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Translation direction

  Tags: Translation
 Language Learning Forum : Learning Techniques, Methods & Strategies Post Reply
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atama warui
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 Message 9 of 46
2012 05 March at 7:15am | IP Logged 
Wulfgar wrote:

In my experience, this isn't true. But I'm a native English speaker, so our perspectives are very different. Almost
every textbook I've ever used has had translation, and most of my teachers have used it to some extent.

It's sort of a fad today to talk about the evils of translation. And obviously everyone has to wean themselves off of it
eventually. But people have been successfully using translation in language learning for thousands of years, and we
don't learn languages any better today than they did in the past.

When you learn a grammar point, having translations and explanations is useful. Same for when you encounter vocabulary - instead of trying to guess the meaning (and maybe getting it right after you saw it in varying context), just looking it up is faster.
But for training purposes, I would refrain from using translations.

Saying that "people did X for Y amount of time and it worked" has no value IMHO. People did all kinds of silly stuff and until today avoided extinction. Progress is not a Bad Thing (TM).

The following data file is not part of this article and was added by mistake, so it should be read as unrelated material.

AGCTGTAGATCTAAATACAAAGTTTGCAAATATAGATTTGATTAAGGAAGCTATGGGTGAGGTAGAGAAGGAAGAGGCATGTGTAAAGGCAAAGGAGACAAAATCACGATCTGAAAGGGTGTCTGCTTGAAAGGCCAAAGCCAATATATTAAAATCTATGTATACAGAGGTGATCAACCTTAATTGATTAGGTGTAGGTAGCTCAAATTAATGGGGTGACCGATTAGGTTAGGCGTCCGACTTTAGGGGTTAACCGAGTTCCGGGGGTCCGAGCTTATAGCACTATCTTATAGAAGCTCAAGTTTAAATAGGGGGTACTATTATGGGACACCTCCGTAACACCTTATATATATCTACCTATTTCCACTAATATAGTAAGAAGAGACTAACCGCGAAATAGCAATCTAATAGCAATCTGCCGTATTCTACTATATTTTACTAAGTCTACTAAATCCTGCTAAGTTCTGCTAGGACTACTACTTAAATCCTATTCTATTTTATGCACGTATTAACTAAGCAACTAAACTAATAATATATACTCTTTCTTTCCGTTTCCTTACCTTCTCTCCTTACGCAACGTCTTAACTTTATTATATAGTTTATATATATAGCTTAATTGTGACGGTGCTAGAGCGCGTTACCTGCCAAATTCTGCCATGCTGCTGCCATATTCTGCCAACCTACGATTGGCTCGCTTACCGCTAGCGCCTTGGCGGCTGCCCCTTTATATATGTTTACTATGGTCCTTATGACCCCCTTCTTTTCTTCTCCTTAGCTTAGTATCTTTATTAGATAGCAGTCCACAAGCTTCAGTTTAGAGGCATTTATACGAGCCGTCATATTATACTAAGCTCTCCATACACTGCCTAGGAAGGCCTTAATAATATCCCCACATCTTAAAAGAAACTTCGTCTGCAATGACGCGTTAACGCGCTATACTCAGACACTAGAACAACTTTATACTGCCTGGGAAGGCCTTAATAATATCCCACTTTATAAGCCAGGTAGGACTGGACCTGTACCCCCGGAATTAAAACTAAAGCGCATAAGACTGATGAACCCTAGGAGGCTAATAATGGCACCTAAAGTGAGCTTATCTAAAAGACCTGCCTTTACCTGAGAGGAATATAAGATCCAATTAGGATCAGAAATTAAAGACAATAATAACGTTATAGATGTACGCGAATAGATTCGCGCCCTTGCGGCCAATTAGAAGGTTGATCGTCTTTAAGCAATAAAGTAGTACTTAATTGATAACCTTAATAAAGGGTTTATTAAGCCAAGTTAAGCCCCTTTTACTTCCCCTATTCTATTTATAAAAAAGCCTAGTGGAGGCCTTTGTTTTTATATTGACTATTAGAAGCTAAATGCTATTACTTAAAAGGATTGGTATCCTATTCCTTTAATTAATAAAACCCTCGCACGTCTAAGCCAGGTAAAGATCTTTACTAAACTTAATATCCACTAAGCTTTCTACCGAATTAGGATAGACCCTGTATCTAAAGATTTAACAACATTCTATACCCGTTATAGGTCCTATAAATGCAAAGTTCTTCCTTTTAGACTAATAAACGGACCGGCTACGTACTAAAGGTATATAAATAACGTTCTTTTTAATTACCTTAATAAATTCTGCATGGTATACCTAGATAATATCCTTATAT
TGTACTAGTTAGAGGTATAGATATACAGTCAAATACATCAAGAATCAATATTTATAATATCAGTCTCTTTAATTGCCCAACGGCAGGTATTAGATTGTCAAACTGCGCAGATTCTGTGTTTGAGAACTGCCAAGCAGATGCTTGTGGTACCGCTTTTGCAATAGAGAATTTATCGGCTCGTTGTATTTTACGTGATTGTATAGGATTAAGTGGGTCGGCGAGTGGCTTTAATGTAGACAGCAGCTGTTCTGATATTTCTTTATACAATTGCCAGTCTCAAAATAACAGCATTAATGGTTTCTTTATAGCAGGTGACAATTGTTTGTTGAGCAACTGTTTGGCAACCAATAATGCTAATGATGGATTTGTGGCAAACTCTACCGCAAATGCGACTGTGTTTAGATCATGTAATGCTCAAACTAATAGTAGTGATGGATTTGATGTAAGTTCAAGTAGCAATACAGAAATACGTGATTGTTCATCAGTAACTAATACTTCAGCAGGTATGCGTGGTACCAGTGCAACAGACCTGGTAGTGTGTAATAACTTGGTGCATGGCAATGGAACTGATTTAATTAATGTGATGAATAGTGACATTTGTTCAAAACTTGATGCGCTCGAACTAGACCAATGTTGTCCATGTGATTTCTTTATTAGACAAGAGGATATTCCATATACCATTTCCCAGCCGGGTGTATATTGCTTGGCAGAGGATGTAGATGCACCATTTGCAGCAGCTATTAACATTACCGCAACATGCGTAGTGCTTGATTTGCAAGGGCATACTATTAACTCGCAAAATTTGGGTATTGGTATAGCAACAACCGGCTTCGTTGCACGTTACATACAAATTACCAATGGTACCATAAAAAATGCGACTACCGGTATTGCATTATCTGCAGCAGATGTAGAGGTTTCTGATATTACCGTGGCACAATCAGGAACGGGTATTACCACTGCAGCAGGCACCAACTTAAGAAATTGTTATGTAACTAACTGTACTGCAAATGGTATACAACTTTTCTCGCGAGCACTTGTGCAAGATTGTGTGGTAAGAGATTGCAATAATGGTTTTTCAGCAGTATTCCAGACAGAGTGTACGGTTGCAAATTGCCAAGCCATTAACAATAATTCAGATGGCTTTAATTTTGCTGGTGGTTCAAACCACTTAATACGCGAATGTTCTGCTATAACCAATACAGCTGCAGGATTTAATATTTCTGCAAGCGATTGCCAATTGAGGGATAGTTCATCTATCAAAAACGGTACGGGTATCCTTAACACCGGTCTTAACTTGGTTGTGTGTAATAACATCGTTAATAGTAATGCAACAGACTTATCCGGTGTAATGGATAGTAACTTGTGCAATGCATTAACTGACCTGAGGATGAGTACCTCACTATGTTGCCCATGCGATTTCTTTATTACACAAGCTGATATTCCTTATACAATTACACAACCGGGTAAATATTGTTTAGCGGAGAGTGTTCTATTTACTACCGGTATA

It might even be good to translate a lot in the beginning, but from Intermediate up there's no point to this anymore. The further you get, the harder it will even become to translate. Since you speak Japanese, you know very well that there are grammar points without equivalent in English, so.. why even try to force it?
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 Message 10 of 46
2012 05 March at 10:22am | IP Logged 
This. Translate if someone asks you what something means.
I seriously doubt that pre-Internet there were more than a handful of people who reached high levels of proficiency without direct interaction with native speakers.

BTW I agree that L2-L1 translation is just practising expressing yourself in your native language. But when you're still a beginner, L1-L2 translation isn't any better.
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 Message 11 of 46
2012 05 March at 11:13am | IP Logged 
Balliballi wrote:
Translation direction is crucial when learning a new language in my opinion. I believe the best direction is from NL to TL. Unfortunately, most textbook writers and other language educators do not think so. They encourage learners to translate from TL to NL.(..)